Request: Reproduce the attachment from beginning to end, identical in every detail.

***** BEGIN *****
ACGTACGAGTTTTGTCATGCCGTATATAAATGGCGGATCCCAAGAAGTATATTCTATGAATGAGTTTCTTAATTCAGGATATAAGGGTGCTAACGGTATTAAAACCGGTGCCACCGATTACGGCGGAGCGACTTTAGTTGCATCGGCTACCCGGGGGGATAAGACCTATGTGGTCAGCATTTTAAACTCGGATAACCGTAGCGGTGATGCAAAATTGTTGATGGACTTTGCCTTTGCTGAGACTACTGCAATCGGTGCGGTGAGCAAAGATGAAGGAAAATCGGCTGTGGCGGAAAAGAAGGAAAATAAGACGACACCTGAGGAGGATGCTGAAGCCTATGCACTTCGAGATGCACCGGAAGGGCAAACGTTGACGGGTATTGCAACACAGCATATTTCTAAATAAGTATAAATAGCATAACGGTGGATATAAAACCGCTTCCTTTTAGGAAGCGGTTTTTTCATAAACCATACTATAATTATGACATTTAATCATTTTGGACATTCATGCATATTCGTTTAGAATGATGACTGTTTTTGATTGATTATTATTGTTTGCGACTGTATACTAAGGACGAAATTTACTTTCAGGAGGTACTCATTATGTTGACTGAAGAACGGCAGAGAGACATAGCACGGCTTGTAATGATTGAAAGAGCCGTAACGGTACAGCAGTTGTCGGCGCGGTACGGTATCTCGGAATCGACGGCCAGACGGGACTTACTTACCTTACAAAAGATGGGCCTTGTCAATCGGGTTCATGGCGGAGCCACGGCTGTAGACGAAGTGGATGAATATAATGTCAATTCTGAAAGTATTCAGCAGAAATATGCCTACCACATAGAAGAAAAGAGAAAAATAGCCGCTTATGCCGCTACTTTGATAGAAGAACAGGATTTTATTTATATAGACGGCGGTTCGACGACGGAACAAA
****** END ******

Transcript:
ACGTACGAGTTTTGTCATGCCGTATATAAATGGCGGATCCCAAGAAGTATATTCTATGAATGAGTTTCTTAATTCAGGATATAAGGGTGCTAACGGTATTAAAACCGGTGCCACCGATTACGGCGGAGCGACTTTAGTTGCATCGGCTACCCGGGGGGATAAGACCTATGTGGTCAGCATTTTAAACTCGGATAACCGTAGCGGTGATGCAAAATTGTTGATGGACTTTGCCTTTGCTGAGACTACTGCAATCGGTGCGGTGAGCAAAGATGAAGGAAAATCGGCTGTGGCGGAAAAGAAGGAAAATAAGACGACACCTGAGGAGGATGCTGAAGCCTATGCACTTCGAGATGCACCGGAAGGGCAAACGTTGACGGGTATTGCAACACAGCATATTTCTAAATAAGTATAAATAGCATAACGGTGGATATAAAACCGCTTCCTTTTAGGAAGCGGTTTTTTCATAAACCATACTATAATTATGACATTTAATCATTTTGGACATTCATGCATATTCGTTTAGAATGATGACTGTTTTTGATTGATTATTATTGTTTGCGACTGTATACTAAGGACGAAATTTACTTTCAGGAGGTACTCATTATGTTGACTGAAGAACGGCAGAGAGACATAGCACGGCTTGTAATGATTGAAAGAGCCGTAACGGTACAGCAGTTGTCGGCGCGGTACGGTATCTCGGAATCGACGGCCAGACGGGACTTACTTACCTTACAAAAGATGGGCCTTGTCAATCGGGTTCATGGCGGAGCCACGGCTGTAGACGAAGTGGATGAATATAATGTCAATTCTGAAAGTATTCAGCAGAAATATGCCTACCACATAGAAGAAAAGAGAAAAATAGCCGCTTATGCCGCTACTTTGATAGAAGAACAGGATTTTATTTATATAGACGGCGGTTCGACGACGGAACAAA